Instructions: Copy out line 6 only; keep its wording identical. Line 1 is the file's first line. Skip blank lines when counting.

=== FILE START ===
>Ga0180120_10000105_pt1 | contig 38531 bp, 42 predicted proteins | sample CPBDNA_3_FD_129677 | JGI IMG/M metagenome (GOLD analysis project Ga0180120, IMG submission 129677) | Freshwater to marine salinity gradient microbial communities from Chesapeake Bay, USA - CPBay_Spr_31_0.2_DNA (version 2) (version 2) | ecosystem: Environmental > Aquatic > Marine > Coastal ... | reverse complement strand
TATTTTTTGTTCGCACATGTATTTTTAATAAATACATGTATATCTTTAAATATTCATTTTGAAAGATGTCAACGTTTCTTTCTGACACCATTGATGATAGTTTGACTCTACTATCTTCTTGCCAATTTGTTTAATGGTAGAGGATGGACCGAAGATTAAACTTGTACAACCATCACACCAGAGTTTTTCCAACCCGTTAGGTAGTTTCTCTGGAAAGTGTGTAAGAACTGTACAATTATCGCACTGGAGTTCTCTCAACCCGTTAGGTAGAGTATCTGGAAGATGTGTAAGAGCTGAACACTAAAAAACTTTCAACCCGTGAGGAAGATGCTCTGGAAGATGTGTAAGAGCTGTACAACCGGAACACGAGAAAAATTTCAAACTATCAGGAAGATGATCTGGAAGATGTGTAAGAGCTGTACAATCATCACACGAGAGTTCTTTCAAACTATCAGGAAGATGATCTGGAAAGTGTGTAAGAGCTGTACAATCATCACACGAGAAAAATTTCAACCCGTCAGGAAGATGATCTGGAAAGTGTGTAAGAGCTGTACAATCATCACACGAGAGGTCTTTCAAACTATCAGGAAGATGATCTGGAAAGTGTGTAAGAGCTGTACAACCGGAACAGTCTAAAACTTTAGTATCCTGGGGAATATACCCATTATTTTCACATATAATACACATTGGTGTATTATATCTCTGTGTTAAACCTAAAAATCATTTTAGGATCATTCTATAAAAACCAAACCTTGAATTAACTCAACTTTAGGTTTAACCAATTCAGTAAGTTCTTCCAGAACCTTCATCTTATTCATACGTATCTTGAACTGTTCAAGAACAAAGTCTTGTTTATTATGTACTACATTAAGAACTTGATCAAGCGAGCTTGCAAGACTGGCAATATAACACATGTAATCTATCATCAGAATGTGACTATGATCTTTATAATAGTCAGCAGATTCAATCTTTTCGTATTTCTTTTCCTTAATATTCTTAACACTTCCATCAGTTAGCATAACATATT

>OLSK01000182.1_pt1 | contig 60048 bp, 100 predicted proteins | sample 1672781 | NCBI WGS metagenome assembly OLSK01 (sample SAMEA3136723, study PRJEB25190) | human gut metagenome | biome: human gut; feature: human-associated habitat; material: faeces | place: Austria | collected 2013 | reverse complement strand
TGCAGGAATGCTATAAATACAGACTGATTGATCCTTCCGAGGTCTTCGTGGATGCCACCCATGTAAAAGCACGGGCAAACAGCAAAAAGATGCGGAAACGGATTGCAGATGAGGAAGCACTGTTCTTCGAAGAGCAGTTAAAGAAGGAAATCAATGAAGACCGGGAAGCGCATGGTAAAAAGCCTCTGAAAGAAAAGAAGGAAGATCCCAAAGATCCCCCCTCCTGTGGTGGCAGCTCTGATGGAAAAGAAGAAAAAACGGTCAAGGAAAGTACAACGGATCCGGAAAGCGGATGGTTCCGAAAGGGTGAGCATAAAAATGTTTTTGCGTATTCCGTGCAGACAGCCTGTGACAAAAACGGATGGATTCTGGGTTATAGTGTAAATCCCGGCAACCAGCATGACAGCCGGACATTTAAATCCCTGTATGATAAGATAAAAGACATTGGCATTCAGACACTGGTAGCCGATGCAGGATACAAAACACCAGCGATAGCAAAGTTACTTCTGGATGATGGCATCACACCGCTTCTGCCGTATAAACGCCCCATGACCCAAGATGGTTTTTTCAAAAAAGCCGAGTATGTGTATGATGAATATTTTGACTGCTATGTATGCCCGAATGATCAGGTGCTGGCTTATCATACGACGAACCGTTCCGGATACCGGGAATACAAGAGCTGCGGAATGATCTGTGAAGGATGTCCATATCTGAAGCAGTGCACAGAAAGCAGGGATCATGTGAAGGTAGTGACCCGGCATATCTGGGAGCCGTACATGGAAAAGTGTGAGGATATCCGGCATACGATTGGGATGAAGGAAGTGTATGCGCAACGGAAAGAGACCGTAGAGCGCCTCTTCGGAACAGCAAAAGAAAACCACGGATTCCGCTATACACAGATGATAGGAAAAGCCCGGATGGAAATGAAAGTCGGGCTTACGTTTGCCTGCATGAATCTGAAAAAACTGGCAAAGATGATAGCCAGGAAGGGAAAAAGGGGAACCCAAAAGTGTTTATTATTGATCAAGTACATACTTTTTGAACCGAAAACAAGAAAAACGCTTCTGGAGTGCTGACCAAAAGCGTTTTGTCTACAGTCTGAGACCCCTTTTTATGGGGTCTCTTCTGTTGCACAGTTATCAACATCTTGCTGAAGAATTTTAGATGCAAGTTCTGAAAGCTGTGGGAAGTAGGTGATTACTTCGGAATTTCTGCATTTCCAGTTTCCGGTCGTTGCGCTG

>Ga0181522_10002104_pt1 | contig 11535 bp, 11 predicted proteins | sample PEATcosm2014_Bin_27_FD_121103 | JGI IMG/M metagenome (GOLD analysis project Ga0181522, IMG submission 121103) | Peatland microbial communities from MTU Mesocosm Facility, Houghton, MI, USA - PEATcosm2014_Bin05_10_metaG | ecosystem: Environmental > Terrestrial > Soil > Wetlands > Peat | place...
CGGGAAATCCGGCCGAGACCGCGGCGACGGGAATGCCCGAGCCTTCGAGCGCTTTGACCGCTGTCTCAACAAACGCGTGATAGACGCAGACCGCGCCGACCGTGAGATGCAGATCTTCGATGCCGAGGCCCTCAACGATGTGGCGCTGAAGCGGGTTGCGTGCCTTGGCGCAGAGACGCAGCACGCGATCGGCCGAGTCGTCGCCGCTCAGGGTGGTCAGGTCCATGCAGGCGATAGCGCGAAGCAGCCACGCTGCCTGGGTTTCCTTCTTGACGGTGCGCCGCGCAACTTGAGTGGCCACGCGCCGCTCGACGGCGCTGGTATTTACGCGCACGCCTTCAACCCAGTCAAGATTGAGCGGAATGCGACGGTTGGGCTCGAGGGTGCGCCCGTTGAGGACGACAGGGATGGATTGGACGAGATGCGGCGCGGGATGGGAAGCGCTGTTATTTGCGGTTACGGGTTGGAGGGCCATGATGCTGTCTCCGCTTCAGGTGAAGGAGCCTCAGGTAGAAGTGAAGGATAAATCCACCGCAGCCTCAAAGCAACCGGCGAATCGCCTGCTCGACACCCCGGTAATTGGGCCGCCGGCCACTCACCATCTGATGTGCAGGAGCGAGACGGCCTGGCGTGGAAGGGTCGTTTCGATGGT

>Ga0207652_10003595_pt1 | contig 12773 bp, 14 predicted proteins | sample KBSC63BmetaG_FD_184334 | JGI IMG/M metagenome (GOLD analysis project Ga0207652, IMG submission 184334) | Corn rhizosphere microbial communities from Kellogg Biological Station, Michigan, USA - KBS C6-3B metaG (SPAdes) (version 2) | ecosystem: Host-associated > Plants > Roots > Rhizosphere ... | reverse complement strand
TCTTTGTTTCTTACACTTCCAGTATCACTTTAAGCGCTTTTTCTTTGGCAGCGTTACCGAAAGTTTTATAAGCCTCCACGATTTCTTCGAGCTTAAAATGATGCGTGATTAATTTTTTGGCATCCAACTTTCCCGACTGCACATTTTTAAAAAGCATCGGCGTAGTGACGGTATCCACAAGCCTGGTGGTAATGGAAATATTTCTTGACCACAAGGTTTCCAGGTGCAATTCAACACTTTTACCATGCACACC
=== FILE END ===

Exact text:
CGGGAAATCCGGCCGAGACCGCGGCGACGGGAATGCCCGAGCCTTCGAGCGCTTTGACCGCTGTCTCAACAAACGCGTGATAGACGCAGACCGCGCCGACCGTGAGATGCAGATCTTCGATGCCGAGGCCCTCAACGATGTGGCGCTGAAGCGGGTTGCGTGCCTTGGCGCAGAGACGCAGCACGCGATCGGCCGAGTCGTCGCCGCTCAGGGTGGTCAGGTCCATGCAGGCGATAGCGCGAAGCAGCCACGCTGCCTGGGTTTCCTTCTTGACGGTGCGCCGCGCAACTTGAGTGGCCACGCGCCGCTCGACGGCGCTGGTATTTACGCGCACGCCTTCAACCCAGTCAAGATTGAGCGGAATGCGACGGTTGGGCTCGAGGGTGCGCCCGTTGAGGACGACAGGGATGGATTGGACGAGATGCGGCGCGGGATGGGAAGCGCTGTTATTTGCGGTTACGGGTTGGAGGGCCATGATGCTGTCTCCGCTTCAGGTGAAGGAGCCTCAGGTAGAAGTGAAGGATAAATCCACCGCAGCCTCAAAGCAACCGGCGAATCGCCTGCTCGACACCCCGGTAATTGGGCCGCCGGCCACTCACCATCTGATGTGCAGGAGCGAGACGGCCTGGCGTGGAAGGGTCGTTTCGATGGT